Type of Document Master's Thesis Author Burnside, Wesley Michael URN etd-04142010-162912 Title The Influence of Two Estrogens on the Sex and Ovarian Development of Eastern Oysters (Crassostrea virginica) Maintained in a Closed Recirculating System Degree Master of Science (M.S.) Department Renewable Natural Resources Advisory Committee
Advisor Name Title Tiersch, Terrence R. Committee Chair Lynn, John W. Committee Member Supan, John Eric Committee Member Keywords
- oyster physiology
- reproductive hormones
Date of Defense 2010-03-30 Availability unrestricted AbstractAs a multi-million dollar industry, production of the eastern oyster Crassostrea virginica is significant to the economy of the nationís coastal regions. The cost of commercial oyster aquaculture has higher inputs than the oyster fishery, but larger, better quality oysters can be produced for culture by the stable availability of triploid individuals.
The goal of this project was to determine if the use of an estrogen, estradiol-17β or estradiol-3-benzoate, at a consistent environmental temperature would increase the percentage of females in a population, as well as ovarian development of eastern oysters. Ultimately, this could be applied to triploids to increase the number of viable oocytes produced for use in tetraploid induction. Tetraploids are used in direct triploid production to produce 100% triploid offspring when crossed with diploids.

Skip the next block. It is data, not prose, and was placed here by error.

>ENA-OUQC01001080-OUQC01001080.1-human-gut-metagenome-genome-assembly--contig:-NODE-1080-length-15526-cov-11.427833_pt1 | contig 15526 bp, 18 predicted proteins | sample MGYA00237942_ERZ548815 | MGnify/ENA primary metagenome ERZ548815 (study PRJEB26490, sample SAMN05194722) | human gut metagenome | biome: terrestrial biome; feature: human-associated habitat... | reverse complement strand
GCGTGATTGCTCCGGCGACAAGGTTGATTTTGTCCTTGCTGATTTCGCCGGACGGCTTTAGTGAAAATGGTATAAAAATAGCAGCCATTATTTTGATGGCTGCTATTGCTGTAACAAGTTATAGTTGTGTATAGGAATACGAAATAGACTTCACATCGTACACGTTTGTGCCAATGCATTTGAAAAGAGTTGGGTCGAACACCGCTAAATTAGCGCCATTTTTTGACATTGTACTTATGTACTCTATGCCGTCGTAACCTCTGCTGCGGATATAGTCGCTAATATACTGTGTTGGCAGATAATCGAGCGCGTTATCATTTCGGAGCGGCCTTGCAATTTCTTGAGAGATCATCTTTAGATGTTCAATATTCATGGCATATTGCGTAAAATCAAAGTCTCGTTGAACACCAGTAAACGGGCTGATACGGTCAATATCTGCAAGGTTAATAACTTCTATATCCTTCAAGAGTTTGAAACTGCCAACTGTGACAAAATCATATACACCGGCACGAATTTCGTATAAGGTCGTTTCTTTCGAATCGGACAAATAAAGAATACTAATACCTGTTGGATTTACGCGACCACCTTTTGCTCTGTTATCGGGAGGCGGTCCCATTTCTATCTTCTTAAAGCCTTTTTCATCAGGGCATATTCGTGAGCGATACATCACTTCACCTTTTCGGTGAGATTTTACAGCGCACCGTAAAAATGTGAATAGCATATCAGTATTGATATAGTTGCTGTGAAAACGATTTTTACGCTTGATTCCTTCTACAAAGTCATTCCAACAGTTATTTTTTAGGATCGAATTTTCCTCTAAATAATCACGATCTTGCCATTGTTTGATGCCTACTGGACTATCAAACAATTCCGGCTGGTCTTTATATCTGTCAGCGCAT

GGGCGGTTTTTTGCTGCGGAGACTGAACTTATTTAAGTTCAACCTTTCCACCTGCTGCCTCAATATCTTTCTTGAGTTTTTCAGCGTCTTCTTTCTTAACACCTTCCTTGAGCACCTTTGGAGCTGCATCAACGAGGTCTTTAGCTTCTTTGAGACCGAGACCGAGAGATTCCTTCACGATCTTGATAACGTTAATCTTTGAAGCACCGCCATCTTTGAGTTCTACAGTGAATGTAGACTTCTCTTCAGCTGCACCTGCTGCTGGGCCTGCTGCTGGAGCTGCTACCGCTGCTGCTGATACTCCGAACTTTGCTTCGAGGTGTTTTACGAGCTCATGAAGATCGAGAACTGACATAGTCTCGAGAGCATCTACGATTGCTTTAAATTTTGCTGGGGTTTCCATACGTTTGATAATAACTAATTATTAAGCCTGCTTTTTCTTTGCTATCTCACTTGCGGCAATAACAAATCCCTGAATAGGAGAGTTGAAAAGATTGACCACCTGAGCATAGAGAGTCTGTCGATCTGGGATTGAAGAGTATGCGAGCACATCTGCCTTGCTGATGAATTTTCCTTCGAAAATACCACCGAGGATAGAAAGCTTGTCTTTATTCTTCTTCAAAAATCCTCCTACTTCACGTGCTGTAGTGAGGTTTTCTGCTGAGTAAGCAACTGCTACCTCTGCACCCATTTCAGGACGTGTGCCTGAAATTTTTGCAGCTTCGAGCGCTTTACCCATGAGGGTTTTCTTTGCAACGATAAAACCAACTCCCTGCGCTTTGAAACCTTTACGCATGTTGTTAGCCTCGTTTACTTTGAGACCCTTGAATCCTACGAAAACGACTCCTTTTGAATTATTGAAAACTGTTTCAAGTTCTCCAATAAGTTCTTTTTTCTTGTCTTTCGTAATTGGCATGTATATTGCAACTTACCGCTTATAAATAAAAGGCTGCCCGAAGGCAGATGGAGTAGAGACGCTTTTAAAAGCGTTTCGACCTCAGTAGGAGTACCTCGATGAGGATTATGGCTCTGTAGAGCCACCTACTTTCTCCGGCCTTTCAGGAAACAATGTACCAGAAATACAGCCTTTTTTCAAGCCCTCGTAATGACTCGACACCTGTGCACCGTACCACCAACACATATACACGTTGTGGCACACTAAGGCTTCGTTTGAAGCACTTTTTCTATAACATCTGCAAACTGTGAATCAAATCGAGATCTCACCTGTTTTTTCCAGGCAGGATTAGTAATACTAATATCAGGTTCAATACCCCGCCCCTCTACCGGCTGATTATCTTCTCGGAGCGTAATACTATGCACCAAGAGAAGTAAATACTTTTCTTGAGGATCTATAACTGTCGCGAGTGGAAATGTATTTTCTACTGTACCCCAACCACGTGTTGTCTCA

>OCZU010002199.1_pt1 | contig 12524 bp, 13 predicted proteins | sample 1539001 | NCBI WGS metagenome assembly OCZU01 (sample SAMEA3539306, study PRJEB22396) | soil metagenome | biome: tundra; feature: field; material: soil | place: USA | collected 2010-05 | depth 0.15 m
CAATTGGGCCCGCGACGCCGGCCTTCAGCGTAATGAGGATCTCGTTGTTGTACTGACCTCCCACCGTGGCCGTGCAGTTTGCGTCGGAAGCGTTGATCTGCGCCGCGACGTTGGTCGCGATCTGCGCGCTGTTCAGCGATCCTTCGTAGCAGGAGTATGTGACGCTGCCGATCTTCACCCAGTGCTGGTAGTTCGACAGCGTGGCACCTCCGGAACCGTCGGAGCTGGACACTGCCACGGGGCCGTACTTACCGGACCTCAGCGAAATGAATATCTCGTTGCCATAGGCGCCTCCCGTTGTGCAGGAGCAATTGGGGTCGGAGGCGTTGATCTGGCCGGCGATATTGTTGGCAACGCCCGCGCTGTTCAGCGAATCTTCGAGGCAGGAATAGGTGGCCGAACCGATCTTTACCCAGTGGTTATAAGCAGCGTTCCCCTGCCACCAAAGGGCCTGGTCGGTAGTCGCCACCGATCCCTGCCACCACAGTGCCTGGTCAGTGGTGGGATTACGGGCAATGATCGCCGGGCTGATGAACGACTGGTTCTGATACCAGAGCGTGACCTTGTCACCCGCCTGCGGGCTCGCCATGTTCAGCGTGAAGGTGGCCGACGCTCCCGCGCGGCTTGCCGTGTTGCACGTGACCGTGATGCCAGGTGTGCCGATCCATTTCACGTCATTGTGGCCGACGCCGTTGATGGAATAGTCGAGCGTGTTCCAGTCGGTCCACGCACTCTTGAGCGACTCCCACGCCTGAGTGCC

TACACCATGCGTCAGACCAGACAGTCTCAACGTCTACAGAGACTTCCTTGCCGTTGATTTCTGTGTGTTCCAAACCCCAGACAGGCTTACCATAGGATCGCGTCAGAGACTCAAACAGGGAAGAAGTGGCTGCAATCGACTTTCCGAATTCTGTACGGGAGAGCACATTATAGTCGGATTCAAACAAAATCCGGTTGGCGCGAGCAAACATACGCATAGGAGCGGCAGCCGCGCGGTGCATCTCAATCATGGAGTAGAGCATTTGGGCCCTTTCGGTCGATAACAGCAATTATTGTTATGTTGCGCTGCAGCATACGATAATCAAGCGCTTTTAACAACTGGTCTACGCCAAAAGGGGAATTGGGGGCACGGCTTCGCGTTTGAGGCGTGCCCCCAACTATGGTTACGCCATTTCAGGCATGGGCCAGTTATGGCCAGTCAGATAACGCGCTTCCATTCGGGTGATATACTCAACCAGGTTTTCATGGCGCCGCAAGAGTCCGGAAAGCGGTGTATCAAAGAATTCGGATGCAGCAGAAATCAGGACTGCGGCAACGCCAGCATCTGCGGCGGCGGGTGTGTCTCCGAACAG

When estradiol-17β was administered to oysters obtained late in the spawning season (August), there was no significant change in sex distribution. The gonad-to-body ratios on day 10 were significantly greater than on day 14 (P < 0.0001) and the stages of ovarian development in oysters treated with 150 ng differed from the other treatments (P = 0.002); significant differences were also seen between days 10 and 14 in this treatment (150 ng; P = 0.004).
When estradiol-3-benzoate was administered to out-of-season oysters obtained in February prior to the spawning season, there was a significant difference in sex distribution from days 10 to 14 between the non-injected control (P = 0.030) and 37.5 ng treatment (P = 0.010). There was not enough gonadal tissue to calculate the gonad-to-body ratio, but there were no significant differences in the stages of ovarian development.
Overall, the decrease in ovarian size over time is indicative of exogenous factors negatively affecting gonadal development. By increased management of factors such as high nutrient availability and decreased stress during transport and hormone administration could improve the response to estrogen treatment. Due to the short half-life of estrogens in vivo, a sustained-release system could also increase the treatment efficacy. Under the present conditions, there was not a clear, predictable effect of either estrogen on increasing gonadal development, maturity, or sex.
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